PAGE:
There are loads of articles on the net covering this subject. If you want a really in-depth approach try this article
. What I'm going to do here is try to keep it short and simple and give you enough information to help make more accurate surf forecasts from the data we provide.
What creates waves?
Wind makes waves. Friction caused when wind blows over a flat sea will create waves. The more energy the wind imparts the bigger and more powerful the waves.
How can I tell how much swell will be generated?
The key words in judging the amount of wave energy a wind system is likely to produce are strength, fetch and duration.
- Strength - Pretty obvious. The faster the wind is blowing the more energy it will impart. On the wind forecast model this is colour coded. On an isobar chart closely packed isobars indicate stronger winds.
- Fetch - This is simply the area of ocean the wind is blowing over. A small, localised storm may only be tens of miles across, whereas a large storm system may cover hundreds of miles of open ocean. The greater the area of wind blowing in the same direction the more energy imparted and the bigger waves created. The situation is a little more complicated when virtual fetch is factored in. Imagine a large storm covering a thousand miles of ocean. Now imagine a smaller storm with a hundred mile radius tracking north at the same speed as the waves it created. North swells generated by this system would spend a longer time under its effect and the net result could be similar to the larger storm.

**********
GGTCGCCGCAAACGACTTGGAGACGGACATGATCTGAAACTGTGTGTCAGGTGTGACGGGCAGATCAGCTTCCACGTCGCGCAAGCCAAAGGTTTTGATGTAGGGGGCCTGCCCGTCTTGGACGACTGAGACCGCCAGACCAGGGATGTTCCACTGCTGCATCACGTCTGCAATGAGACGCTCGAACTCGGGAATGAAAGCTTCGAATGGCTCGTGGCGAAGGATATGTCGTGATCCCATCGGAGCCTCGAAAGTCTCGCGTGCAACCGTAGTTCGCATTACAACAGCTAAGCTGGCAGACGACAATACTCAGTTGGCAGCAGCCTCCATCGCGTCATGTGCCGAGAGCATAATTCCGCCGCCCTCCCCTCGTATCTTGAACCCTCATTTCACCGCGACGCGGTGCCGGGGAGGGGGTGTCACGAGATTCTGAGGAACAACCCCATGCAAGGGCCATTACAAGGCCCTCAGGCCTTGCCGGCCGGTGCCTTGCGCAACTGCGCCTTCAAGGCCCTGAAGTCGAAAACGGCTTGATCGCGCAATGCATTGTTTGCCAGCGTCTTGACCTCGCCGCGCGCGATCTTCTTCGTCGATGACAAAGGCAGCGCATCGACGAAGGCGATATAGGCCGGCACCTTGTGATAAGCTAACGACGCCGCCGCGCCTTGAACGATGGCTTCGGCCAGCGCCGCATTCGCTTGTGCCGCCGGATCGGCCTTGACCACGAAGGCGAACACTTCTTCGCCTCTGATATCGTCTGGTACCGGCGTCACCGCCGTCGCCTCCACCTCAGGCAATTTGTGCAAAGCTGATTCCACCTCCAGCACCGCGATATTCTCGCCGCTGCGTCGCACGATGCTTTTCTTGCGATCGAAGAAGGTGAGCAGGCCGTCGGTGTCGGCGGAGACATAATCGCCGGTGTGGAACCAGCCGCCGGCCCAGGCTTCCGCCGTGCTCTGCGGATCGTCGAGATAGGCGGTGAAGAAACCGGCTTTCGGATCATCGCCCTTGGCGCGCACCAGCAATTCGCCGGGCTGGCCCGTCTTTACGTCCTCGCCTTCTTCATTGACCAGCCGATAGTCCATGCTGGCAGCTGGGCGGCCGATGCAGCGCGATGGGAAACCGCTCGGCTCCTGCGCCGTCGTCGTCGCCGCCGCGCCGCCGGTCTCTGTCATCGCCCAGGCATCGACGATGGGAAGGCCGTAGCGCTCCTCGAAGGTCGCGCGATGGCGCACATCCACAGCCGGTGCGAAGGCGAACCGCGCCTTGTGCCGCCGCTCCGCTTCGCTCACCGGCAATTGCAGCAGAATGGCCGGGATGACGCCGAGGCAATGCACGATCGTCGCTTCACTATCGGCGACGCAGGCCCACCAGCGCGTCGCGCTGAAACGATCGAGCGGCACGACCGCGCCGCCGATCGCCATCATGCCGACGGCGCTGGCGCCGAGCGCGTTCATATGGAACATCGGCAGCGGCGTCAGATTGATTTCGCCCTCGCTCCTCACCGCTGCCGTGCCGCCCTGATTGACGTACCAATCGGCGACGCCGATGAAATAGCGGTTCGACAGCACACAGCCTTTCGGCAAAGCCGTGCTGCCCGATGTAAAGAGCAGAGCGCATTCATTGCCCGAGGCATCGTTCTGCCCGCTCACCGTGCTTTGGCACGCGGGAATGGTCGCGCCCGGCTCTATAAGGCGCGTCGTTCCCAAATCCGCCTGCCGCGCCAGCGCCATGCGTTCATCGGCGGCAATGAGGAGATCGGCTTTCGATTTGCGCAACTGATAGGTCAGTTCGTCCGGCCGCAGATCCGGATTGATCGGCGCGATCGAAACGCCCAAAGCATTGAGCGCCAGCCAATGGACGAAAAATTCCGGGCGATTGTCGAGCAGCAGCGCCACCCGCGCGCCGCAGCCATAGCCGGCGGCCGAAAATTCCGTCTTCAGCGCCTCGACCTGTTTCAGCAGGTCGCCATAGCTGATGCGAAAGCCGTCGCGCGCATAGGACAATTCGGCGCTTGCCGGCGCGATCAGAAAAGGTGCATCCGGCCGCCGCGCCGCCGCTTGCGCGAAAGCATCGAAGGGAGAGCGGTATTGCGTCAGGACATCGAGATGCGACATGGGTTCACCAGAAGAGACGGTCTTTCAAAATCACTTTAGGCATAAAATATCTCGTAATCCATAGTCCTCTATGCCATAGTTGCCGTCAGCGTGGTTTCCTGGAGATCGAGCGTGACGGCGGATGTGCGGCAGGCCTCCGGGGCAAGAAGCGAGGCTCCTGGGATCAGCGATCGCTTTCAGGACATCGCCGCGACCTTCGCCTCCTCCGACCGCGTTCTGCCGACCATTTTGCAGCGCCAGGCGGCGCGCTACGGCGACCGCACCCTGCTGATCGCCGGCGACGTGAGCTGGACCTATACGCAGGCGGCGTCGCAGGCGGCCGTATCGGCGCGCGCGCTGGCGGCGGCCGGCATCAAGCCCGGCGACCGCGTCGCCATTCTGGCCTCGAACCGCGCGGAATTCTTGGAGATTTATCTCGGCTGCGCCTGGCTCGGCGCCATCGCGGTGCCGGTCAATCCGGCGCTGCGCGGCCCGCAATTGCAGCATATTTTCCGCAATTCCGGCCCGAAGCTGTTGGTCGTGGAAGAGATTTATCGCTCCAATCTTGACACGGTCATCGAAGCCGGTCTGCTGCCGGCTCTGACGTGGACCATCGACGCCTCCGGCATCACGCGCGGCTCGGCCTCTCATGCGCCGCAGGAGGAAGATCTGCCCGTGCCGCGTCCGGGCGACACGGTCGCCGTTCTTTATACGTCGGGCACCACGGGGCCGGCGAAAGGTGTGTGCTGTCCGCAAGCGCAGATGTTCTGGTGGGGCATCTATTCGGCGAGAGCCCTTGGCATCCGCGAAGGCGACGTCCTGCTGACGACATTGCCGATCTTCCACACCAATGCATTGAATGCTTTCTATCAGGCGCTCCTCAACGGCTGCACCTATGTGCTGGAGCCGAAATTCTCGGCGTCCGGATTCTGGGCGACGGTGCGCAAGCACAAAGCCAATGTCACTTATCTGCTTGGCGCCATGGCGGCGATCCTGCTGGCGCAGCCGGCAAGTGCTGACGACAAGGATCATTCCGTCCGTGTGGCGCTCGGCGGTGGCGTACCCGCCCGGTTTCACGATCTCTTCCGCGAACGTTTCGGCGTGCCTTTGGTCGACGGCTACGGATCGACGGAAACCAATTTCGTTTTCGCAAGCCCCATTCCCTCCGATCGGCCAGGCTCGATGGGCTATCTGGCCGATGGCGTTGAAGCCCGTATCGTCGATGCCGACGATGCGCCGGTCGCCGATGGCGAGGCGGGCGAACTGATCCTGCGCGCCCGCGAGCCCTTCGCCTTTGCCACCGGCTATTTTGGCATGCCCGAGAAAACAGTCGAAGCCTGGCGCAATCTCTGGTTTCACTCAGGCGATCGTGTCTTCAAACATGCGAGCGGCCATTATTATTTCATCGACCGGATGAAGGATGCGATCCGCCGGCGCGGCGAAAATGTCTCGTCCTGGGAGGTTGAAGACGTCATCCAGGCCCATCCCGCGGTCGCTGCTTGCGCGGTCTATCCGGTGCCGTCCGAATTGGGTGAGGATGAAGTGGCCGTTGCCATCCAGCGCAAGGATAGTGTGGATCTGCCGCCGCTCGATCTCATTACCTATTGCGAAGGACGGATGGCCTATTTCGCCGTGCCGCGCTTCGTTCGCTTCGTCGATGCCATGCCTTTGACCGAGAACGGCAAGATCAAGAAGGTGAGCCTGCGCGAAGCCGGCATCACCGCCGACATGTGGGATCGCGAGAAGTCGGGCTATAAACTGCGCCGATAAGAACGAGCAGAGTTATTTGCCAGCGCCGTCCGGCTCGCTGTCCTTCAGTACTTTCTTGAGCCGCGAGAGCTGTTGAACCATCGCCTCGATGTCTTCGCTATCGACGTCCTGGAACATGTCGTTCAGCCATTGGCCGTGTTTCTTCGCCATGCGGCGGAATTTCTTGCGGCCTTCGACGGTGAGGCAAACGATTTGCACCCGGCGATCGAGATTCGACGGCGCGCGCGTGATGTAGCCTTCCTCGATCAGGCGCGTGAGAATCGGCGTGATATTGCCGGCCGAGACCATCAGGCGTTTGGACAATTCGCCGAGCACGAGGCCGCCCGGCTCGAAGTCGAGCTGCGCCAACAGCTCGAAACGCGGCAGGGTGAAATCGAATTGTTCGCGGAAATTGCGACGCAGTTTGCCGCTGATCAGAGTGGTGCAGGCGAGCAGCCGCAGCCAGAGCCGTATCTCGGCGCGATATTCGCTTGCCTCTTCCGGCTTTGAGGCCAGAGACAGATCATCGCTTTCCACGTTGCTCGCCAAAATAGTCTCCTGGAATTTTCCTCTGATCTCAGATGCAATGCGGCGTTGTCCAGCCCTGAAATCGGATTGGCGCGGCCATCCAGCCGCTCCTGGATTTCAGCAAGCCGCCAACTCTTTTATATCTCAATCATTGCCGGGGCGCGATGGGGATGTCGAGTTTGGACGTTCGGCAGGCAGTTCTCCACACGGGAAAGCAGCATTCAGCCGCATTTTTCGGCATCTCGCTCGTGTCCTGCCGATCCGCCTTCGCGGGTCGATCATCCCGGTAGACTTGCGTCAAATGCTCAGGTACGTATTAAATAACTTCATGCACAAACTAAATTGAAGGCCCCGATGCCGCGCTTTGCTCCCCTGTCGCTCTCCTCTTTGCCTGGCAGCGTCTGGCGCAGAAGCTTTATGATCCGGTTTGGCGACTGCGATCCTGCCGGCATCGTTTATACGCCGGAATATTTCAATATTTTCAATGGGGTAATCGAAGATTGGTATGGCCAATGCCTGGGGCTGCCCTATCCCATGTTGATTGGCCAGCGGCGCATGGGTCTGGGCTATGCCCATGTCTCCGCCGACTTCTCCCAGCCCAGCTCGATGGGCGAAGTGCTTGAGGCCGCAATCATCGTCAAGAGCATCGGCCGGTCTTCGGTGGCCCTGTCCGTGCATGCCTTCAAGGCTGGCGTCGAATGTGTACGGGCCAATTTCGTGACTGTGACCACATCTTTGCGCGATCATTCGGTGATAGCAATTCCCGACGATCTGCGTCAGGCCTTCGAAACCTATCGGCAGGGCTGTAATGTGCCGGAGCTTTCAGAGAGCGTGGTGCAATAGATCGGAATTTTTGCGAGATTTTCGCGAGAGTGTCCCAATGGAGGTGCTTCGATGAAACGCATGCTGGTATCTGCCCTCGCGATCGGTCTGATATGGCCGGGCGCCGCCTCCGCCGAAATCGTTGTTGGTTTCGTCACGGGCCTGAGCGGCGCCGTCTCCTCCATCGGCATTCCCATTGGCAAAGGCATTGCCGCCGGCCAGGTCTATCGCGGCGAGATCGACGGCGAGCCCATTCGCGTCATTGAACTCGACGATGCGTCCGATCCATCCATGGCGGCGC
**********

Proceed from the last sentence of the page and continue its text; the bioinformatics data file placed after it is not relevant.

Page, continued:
- Duration - The longer the wind blows over the same spot the bigger the swells.
So big storms mean great waves?
Not exactly. Ever been to the beach in the middle of a howling onshore? 10ft waves but you're not about to paddle out and have a great time. As waves travel away from a generating storm an important cleansing process takes place. Low period waves (the poor lumpy surf we all hate) quickly die away. Longer period waves have more energy and will continue to travel for a long time after leaving the storm. Whats more as these waves travel they join up with other waves with the same period. These groups of 2-8 waves travel more efficiently together and are the 'sets' that arrive on the beach.
What we want is large, powerful storms that send high energy swells towards our shores from a great distance! Simple really.